The canopies of the trees were sprayed to drip with ~100 ml of solution using a ZEP 32-ounce professional sprayer (Model HDPRO36, The Home Depot, Mexico). For each evaluation, a total of 10 leaf samples were collected from five different positions around the tree canopy. Three technical replicates were used for the qPCR analysis. Leaves with typical symptoms (blotchy mottle) were also sampled. The samples were picked and immediately placed in liquid nitrogen. After 12 months, all the leaves on the trees were tested to detect incomplete systemic distribution within the trees. Data were analyzed by an analysis of variance using GraphPad Prism Software Inc. (La Jolla, CA, USA). Significant differences among means were determined by two-way ANOVA with least significant difference mean separation at P < 0.05.

eBL treatment of HLB-affected citrus under field conditions

Field studies were carried out at a citrus orchard in Matanzas, Cuba (geographical coordinates 22° 38.167’ N, 81° 16.749’ W). The experiment received the appropriate official permission from the enterprise authorities to conduct the study on this site. ‘Valencia’ sweet orange (Citrus sinensis (L.) Osb.) trees (2-years-old and 1.70 meters in height) were treated with 0.084 or 1 μM eBL or water (control) every 15 days for 12 months. The experiment was developed using a simple design (S1 Fig). Four rows of plants for each treatment with a total of 148 plants were used. The three first and last files of plants were left untreated to avoid any border effect. The eBL was applied with a mistblower TEYME 2090 http://www.teyme.es/en/equipos-agricolas/trailed-mistblower-unic-mh/ (Girona, Spain), with a capacity of 2000 liters. The final concentration of eBL was 0.04 mg/l (0.084 μM) and 0.48 mg/l (1 μM), respectively. To evaluate the reduction in titers, 15 HLB-affected trees per treatment were selected at random (S1 Fig). In each evaluation, a total of 10 leaf samples were collected from five positions around the canopy including leaves with typical symptoms (i.e., blotchy mottle). After picking, the samples were immediately placed in liquid nitrogen. The evaluation of ‘Ca. L. asiaticus’ bacteria titers using qPCR with specific primers was conducted at intervals of 3 months over 12 months. Additionally, 15 plants without symptoms and with no detectable bacterial titers per treatment were evaluated at the same time intervals. The fold-change was calculated by dividing the average of total bacterial titers before the eBL applications by the total titers after 12 months of applications. All the plants with and without typical symptoms of HLB prior to treatment were included in this analysis. The experiment took place from March, 2012 until March, 2013. Data were analyzed by analysis of variance using GraphPad Prism Software. Significant differences among means were determined by one-way ANOVA least significant difference mean separation at P < 0.05.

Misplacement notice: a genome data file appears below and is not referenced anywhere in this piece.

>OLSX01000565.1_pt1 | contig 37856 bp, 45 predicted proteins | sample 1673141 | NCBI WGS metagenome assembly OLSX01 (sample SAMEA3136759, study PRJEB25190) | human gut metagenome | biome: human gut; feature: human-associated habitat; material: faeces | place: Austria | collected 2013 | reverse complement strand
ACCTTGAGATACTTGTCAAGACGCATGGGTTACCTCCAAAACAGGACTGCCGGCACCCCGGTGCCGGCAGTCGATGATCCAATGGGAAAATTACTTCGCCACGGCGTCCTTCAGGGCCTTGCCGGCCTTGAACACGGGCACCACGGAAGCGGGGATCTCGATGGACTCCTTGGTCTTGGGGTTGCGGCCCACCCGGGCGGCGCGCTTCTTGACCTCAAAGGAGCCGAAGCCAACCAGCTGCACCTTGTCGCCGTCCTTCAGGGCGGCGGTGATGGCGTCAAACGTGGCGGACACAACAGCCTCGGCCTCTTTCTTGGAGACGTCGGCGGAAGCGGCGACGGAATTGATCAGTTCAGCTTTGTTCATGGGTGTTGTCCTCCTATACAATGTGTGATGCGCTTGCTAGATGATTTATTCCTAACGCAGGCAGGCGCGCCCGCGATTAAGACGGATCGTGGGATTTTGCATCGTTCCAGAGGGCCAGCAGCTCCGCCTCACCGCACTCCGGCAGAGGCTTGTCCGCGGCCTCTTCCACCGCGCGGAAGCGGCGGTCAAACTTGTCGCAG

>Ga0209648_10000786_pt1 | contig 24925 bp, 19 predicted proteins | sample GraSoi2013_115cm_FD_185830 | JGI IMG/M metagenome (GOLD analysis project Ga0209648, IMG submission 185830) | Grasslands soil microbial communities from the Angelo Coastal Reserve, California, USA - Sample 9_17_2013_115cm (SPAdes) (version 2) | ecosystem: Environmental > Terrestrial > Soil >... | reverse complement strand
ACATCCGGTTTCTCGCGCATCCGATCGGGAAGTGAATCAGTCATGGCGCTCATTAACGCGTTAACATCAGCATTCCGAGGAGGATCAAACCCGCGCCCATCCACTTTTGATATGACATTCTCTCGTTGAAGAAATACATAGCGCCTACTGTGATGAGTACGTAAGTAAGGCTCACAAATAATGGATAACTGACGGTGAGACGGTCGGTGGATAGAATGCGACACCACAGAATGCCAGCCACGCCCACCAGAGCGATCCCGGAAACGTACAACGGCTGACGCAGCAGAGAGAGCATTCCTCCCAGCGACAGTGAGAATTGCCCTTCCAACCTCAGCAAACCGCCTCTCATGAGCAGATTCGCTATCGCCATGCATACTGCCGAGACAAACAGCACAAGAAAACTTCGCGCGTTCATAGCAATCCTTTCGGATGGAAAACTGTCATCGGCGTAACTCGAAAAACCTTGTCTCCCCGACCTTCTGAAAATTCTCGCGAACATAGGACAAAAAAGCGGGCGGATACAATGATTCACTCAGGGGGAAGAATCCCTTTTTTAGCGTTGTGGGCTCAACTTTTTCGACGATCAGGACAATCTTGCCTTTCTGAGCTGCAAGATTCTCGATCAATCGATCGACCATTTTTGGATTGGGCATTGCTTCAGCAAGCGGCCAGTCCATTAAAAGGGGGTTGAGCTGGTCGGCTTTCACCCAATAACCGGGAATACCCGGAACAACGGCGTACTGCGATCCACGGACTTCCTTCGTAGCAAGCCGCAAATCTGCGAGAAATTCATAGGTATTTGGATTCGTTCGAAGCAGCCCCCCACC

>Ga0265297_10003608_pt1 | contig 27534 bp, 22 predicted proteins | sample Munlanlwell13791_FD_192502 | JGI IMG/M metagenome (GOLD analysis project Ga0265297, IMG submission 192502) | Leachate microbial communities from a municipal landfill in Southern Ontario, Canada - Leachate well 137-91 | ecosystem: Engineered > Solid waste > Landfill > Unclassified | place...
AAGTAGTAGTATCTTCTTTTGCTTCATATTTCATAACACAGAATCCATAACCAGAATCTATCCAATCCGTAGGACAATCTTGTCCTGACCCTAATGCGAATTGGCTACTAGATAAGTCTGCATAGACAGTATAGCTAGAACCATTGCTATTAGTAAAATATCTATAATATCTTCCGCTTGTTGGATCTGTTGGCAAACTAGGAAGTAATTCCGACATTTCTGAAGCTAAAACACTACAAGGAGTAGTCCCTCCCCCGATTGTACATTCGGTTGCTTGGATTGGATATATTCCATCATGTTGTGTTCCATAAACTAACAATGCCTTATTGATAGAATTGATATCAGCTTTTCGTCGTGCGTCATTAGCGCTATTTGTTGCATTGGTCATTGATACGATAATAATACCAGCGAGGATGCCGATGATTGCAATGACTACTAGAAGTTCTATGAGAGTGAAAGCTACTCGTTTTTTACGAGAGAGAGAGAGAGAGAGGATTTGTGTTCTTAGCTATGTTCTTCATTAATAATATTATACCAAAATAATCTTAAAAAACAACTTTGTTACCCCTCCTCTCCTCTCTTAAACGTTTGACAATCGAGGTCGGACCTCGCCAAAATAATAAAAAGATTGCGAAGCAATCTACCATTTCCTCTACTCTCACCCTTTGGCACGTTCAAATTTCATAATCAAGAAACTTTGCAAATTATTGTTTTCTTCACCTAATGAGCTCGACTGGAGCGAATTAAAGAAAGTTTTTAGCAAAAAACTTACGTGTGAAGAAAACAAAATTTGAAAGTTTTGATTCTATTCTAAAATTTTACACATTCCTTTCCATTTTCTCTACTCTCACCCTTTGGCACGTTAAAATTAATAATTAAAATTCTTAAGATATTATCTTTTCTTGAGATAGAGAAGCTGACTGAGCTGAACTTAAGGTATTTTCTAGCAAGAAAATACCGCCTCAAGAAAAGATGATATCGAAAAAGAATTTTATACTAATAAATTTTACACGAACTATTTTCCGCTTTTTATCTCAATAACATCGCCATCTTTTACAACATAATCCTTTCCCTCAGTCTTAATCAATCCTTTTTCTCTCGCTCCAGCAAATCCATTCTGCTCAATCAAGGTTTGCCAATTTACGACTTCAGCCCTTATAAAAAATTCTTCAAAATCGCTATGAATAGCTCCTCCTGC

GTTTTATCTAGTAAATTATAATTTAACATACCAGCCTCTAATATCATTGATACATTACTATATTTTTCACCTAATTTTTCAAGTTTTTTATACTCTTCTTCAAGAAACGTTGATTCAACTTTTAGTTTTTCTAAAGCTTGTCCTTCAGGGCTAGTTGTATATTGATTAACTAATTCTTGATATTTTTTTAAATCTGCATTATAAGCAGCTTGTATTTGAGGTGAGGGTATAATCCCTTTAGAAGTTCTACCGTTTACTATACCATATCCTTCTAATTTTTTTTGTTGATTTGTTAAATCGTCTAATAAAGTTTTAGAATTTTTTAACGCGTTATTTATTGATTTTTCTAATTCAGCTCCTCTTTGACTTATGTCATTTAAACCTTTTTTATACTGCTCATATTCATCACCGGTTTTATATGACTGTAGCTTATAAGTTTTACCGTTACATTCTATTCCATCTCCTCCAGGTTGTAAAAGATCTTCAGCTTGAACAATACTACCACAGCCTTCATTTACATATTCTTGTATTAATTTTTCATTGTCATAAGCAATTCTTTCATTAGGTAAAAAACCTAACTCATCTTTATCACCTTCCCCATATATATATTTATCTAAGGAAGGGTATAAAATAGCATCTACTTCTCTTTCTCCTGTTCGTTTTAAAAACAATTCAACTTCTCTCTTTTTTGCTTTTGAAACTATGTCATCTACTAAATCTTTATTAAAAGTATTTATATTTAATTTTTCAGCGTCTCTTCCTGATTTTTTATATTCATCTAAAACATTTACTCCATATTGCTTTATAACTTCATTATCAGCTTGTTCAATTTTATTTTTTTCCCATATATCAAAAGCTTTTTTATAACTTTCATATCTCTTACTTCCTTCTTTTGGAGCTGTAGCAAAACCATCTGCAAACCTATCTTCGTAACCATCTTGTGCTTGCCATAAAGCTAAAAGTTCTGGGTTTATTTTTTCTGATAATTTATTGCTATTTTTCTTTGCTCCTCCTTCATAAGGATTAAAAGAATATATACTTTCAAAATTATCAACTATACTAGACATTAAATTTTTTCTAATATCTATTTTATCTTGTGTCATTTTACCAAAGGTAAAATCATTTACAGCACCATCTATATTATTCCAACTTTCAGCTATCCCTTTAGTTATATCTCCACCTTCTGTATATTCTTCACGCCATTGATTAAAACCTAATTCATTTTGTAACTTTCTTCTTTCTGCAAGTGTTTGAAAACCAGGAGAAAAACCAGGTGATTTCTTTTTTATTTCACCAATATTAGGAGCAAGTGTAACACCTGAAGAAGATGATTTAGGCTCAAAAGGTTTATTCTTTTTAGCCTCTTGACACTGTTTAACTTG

DNA extraction and quantification of ‘Ca. L. asiaticus’

Leaves were washed under running tap water, blotted dry on filter paper, and their midribs cut into small pieces. Midribs (500 mg) were ground in a TissueLyser II homogenizer (Qiagen, Germany). Total DNA was extracted according to the method of Zhou et al. [29]. DNA preparations were adjusted to 100 ng DNA/μl and stored at -20°C. For real time PCR, the QuantiTect SYBR Green PCR Kit (Qiagen, Maryland, USA) was used. The SYBR Green reaction was performed in a 25 μl reaction mixture according to the manufacturer’s instructions. A Rotor—Gene 3000 PCR machine (Corbett, Australia) was used with the following program for DNA amplification: an initial 95°C denaturation step for 15 min followed by denaturation for 15 sec at 95°C, annealing for 30 sec at 58°C, and extension for 30 sec at 72°C for 40 cycles. For detection of ‘Ca. L. asiaticus’, the primer sequences (Las16S-forward: ctaatccccaaaagccatctc; Las16S-reverse: ggagttggttttgcctgaag) were designed according to Primer 3 online software (http://simgene.com/Primer3) using the 16S ribosomal RNA gene (LOCUS: FJ750458). The detection procedure was validated using a standard curve using a fragment of 16S rRNA from ‘Ca. L. asiaticus’ as template during the validation (S2 Fig). Five standards from affected tree and non-affected tree were also used as control. Each DNA sample tested in real time PCR was performed in triplicate and the quantification was analyzed with Rotor—Gene 3000 software (Corbett, Australia). All the qPCR products generated were sequenced to validate the identity to 16S rRNA from ‘Ca. L. asiaticus’ (S2 Fig). The resulting cycle threshold (Ct) values were converted to the estimated bacterial titers using the regression equation y = 10.501–0.309x, where ‘y’ is the estimated log concentration of templates and ‘x’ is the qPCR Ct values (R2 = 0.999).

Transmission electron microscopy analysis